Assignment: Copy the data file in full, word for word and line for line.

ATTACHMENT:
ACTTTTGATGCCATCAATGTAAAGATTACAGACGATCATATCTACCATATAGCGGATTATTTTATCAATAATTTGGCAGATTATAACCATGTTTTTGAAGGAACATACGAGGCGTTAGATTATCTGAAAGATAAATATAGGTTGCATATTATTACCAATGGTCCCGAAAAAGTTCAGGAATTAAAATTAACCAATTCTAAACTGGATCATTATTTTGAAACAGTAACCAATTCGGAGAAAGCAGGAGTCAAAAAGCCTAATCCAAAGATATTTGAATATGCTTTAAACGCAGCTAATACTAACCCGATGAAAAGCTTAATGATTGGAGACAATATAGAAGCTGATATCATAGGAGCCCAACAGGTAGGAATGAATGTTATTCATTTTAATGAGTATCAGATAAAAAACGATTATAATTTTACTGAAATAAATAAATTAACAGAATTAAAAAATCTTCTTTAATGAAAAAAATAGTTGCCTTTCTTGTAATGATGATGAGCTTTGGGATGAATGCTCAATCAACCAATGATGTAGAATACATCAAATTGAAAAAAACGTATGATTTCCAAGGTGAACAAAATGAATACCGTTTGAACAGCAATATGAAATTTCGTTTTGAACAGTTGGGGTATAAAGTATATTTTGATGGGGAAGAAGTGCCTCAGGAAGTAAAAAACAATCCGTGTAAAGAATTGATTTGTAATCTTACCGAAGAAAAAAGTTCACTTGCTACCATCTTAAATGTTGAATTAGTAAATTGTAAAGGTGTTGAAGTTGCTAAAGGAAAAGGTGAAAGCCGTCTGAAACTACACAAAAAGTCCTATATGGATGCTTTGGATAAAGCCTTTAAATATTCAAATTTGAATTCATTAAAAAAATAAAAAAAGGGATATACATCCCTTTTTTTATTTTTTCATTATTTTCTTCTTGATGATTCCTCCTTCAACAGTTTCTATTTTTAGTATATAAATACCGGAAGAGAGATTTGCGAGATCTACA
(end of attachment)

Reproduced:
ACTTTTGATGCCATCAATGTAAAGATTACAGACGATCATATCTACCATATAGCGGATTATTTTATCAATAATTTGGCAGATTATAACCATGTTTTTGAAGGAACATACGAGGCGTTAGATTATCTGAAAGATAAATATAGGTTGCATATTATTACCAATGGTCCCGAAAAAGTTCAGGAATTAAAATTAACCAATTCTAAACTGGATCATTATTTTGAAACAGTAACCAATTCGGAGAAAGCAGGAGTCAAAAAGCCTAATCCAAAGATATTTGAATATGCTTTAAACGCAGCTAATACTAACCCGATGAAAAGCTTAATGATTGGAGACAATATAGAAGCTGATATCATAGGAGCCCAACAGGTAGGAATGAATGTTATTCATTTTAATGAGTATCAGATAAAAAACGATTATAATTTTACTGAAATAAATAAATTAACAGAATTAAAAAATCTTCTTTAATGAAAAAAATAGTTGCCTTTCTTGTAATGATGATGAGCTTTGGGATGAATGCTCAATCAACCAATGATGTAGAATACATCAAATTGAAAAAAACGTATGATTTCCAAGGTGAACAAAATGAATACCGTTTGAACAGCAATATGAAATTTCGTTTTGAACAGTTGGGGTATAAAGTATATTTTGATGGGGAAGAAGTGCCTCAGGAAGTAAAAAACAATCCGTGTAAAGAATTGATTTGTAATCTTACCGAAGAAAAAAGTTCACTTGCTACCATCTTAAATGTTGAATTAGTAAATTGTAAAGGTGTTGAAGTTGCTAAAGGAAAAGGTGAAAGCCGTCTGAAACTACACAAAAAGTCCTATATGGATGCTTTGGATAAAGCCTTTAAATATTCAAATTTGAATTCATTAAAAAAATAAAAAAAGGGATATACATCCCTTTTTTTATTTTTTCATTATTTTCTTCTTGATGATTCCTCCTTCAACAGTTTCTATTTTTAGTATATAAATACCGGAAGAGAGATTTGCGAGATCTACA